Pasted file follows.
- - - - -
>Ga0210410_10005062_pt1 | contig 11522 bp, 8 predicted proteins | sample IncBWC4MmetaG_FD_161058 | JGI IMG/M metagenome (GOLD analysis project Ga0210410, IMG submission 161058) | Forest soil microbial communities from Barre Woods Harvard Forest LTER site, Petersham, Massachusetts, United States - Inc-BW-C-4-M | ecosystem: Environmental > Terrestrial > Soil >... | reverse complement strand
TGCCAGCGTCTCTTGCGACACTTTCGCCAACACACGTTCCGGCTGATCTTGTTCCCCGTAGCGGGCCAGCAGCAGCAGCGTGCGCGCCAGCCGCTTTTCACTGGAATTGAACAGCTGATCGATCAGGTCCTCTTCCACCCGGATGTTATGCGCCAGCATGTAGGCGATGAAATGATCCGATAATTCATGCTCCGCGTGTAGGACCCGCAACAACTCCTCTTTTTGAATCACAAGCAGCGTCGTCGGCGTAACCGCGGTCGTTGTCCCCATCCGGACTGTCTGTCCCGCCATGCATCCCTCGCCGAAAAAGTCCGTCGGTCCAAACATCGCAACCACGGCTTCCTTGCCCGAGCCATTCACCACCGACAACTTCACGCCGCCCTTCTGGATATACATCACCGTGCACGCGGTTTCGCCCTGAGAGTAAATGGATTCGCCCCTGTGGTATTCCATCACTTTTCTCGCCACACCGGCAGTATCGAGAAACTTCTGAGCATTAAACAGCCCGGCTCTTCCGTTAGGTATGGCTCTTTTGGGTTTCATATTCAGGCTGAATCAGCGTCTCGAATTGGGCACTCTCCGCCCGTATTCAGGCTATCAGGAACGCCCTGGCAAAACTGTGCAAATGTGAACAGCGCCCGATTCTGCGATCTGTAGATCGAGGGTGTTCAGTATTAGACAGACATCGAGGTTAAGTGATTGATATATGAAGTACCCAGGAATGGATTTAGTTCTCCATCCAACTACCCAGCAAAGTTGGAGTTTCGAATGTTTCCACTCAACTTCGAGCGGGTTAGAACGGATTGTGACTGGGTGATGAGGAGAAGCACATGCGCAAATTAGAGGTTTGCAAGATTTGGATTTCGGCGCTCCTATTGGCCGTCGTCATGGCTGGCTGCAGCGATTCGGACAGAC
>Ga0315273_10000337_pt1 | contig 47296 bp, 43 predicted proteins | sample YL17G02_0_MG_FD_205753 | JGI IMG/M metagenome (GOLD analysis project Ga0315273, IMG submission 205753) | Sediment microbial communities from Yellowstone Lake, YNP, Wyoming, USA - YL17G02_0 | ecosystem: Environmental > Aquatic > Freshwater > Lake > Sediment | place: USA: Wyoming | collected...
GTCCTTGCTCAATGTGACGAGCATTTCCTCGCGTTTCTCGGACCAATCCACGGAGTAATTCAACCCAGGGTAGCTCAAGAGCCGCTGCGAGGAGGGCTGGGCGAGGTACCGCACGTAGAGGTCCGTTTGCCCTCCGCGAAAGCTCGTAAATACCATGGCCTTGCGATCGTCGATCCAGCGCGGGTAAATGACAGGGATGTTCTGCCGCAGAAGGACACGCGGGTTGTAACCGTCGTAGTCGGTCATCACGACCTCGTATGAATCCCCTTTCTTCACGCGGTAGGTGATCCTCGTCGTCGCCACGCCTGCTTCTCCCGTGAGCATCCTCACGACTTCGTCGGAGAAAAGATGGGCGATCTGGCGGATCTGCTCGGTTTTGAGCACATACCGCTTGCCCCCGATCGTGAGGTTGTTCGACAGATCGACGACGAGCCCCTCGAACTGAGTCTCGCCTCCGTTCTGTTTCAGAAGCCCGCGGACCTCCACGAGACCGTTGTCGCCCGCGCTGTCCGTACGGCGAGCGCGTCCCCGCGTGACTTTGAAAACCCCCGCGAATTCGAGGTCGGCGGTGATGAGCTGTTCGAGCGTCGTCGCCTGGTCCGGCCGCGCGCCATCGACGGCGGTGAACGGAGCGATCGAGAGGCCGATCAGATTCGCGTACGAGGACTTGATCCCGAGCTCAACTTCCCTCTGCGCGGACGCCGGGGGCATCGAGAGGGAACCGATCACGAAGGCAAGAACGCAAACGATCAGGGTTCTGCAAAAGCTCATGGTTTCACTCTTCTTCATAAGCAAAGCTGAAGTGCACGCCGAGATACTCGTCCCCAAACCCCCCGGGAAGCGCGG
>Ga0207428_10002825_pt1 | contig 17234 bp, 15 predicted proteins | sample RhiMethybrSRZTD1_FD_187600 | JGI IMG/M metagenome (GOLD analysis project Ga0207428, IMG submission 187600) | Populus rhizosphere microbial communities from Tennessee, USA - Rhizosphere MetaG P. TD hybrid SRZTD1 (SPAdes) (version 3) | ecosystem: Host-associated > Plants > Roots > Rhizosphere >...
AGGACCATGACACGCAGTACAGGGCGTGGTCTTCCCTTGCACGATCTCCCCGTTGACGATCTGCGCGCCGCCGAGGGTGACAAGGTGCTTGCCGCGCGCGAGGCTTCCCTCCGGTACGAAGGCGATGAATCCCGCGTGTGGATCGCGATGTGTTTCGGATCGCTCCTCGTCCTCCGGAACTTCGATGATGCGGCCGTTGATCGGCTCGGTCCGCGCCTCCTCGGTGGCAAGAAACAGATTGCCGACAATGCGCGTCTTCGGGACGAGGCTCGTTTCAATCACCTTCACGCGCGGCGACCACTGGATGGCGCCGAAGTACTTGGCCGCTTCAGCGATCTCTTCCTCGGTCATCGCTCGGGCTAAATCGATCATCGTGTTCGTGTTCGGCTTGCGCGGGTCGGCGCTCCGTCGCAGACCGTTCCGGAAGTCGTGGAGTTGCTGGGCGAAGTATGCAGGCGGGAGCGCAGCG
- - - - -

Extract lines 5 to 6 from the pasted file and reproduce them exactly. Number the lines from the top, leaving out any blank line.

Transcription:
>Ga0207428_10002825_pt1 | contig 17234 bp, 15 predicted proteins | sample RhiMethybrSRZTD1_FD_187600 | JGI IMG/M metagenome (GOLD analysis project Ga0207428, IMG submission 187600) | Populus rhizosphere microbial communities from Tennessee, USA - Rhizosphere MetaG P. TD hybrid SRZTD1 (SPAdes) (version 3) | ecosystem: Host-associated > Plants > Roots > Rhizosphere >...
AGGACCATGACACGCAGTACAGGGCGTGGTCTTCCCTTGCACGATCTCCCCGTTGACGATCTGCGCGCCGCCGAGGGTGACAAGGTGCTTGCCGCGCGCGAGGCTTCCCTCCGGTACGAAGGCGATGAATCCCGCGTGTGGATCGCGATGTGTTTCGGATCGCTCCTCGTCCTCCGGAACTTCGATGATGCGGCCGTTGATCGGCTCGGTCCGCGCCTCCTCGGTGGCAAGAAACAGATTGCCGACAATGCGCGTCTTCGGGACGAGGCTCGTTTCAATCACCTTCACGCGCGGCGACCACTGGATGGCGCCGAAGTACTTGGCCGCTTCAGCGATCTCTTCCTCGGTCATCGCTCGGGCTAAATCGATCATCGTGTTCGTGTTCGGCTTGCGCGGGTCGGCGCTCCGTCGCAGACCGTTCCGGAAGTCGTGGAGTTGCTGGGCGAAGTATGCAGGCGGGAGCGCAGCG